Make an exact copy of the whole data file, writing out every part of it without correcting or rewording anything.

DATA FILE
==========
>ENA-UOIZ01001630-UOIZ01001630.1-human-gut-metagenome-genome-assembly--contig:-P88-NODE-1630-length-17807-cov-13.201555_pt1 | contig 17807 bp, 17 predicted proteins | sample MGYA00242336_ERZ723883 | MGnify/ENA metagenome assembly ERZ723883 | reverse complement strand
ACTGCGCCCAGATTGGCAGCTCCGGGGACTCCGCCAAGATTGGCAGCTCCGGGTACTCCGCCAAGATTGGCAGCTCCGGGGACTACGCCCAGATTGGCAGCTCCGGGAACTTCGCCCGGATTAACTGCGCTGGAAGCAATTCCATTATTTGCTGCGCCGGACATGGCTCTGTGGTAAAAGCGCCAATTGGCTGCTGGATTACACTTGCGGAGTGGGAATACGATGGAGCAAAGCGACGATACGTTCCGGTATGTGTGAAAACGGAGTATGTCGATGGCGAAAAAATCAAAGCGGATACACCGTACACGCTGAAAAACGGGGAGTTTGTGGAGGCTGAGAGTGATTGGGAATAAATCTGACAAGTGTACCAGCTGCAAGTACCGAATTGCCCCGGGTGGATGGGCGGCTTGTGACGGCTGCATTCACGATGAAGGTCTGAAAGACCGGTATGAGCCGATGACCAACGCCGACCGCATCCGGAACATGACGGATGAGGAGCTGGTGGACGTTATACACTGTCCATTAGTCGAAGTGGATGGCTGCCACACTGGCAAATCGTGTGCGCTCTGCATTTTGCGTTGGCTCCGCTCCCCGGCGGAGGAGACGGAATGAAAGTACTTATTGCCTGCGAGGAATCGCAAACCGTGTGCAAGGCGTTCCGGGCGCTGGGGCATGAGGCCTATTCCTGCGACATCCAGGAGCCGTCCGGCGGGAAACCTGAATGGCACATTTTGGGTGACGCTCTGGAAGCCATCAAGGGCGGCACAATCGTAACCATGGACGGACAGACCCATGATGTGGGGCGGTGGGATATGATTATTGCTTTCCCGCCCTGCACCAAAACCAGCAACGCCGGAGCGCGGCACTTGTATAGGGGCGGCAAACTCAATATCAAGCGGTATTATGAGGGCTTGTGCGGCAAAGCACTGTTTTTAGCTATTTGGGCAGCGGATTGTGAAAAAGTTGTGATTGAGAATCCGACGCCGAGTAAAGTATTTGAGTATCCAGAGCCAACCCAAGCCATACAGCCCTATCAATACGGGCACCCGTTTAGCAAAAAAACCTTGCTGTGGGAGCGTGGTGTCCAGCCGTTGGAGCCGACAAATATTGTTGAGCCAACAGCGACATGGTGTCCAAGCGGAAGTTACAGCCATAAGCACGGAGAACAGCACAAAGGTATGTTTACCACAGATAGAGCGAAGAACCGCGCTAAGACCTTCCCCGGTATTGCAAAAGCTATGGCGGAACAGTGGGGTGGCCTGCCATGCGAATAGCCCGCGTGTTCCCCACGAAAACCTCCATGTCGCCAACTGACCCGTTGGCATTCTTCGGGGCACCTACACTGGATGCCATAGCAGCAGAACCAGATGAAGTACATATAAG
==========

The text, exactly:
>ENA-UOIZ01001630-UOIZ01001630.1-human-gut-metagenome-genome-assembly--contig:-P88-NODE-1630-length-17807-cov-13.201555_pt1 | contig 17807 bp, 17 predicted proteins | sample MGYA00242336_ERZ723883 | MGnify/ENA metagenome assembly ERZ723883 | reverse complement strand
ACTGCGCCCAGATTGGCAGCTCCGGGGACTCCGCCAAGATTGGCAGCTCCGGGTACTCCGCCAAGATTGGCAGCTCCGGGGACTACGCCCAGATTGGCAGCTCCGGGAACTTCGCCCGGATTAACTGCGCTGGAAGCAATTCCATTATTTGCTGCGCCGGACATGGCTCTGTGGTAAAAGCGCCAATTGGCTGCTGGATTACACTTGCGGAGTGGGAATACGATGGAGCAAAGCGACGATACGTTCCGGTATGTGTGAAAACGGAGTATGTCGATGGCGAAAAAATCAAAGCGGATACACCGTACACGCTGAAAAACGGGGAGTTTGTGGAGGCTGAGAGTGATTGGGAATAAATCTGACAAGTGTACCAGCTGCAAGTACCGAATTGCCCCGGGTGGATGGGCGGCTTGTGACGGCTGCATTCACGATGAAGGTCTGAAAGACCGGTATGAGCCGATGACCAACGCCGACCGCATCCGGAACATGACGGATGAGGAGCTGGTGGACGTTATACACTGTCCATTAGTCGAAGTGGATGGCTGCCACACTGGCAAATCGTGTGCGCTCTGCATTTTGCGTTGGCTCCGCTCCCCGGCGGAGGAGACGGAATGAAAGTACTTATTGCCTGCGAGGAATCGCAAACCGTGTGCAAGGCGTTCCGGGCGCTGGGGCATGAGGCCTATTCCTGCGACATCCAGGAGCCGTCCGGCGGGAAACCTGAATGGCACATTTTGGGTGACGCTCTGGAAGCCATCAAGGGCGGCACAATCGTAACCATGGACGGACAGACCCATGATGTGGGGCGGTGGGATATGATTATTGCTTTCCCGCCCTGCACCAAAACCAGCAACGCCGGAGCGCGGCACTTGTATAGGGGCGGCAAACTCAATATCAAGCGGTATTATGAGGGCTTGTGCGGCAAAGCACTGTTTTTAGCTATTTGGGCAGCGGATTGTGAAAAAGTTGTGATTGAGAATCCGACGCCGAGTAAAGTATTTGAGTATCCAGAGCCAACCCAAGCCATACAGCCCTATCAATACGGGCACCCGTTTAGCAAAAAAACCTTGCTGTGGGAGCGTGGTGTCCAGCCGTTGGAGCCGACAAATATTGTTGAGCCAACAGCGACATGGTGTCCAAGCGGAAGTTACAGCCATAAGCACGGAGAACAGCACAAAGGTATGTTTACCACAGATAGAGCGAAGAACCGCGCTAAGACCTTCCCCGGTATTGCAAAAGCTATGGCGGAACAGTGGGGTGGCCTGCCATGCGAATAGCCCGCGTGTTCCCCACGAAAACCTCCATGTCGCCAACTGACCCGTTGGCATTCTTCGGGGCACCTACACTGGATGCCATAGCAGCAGAACCAGATGAAGTACATATAAG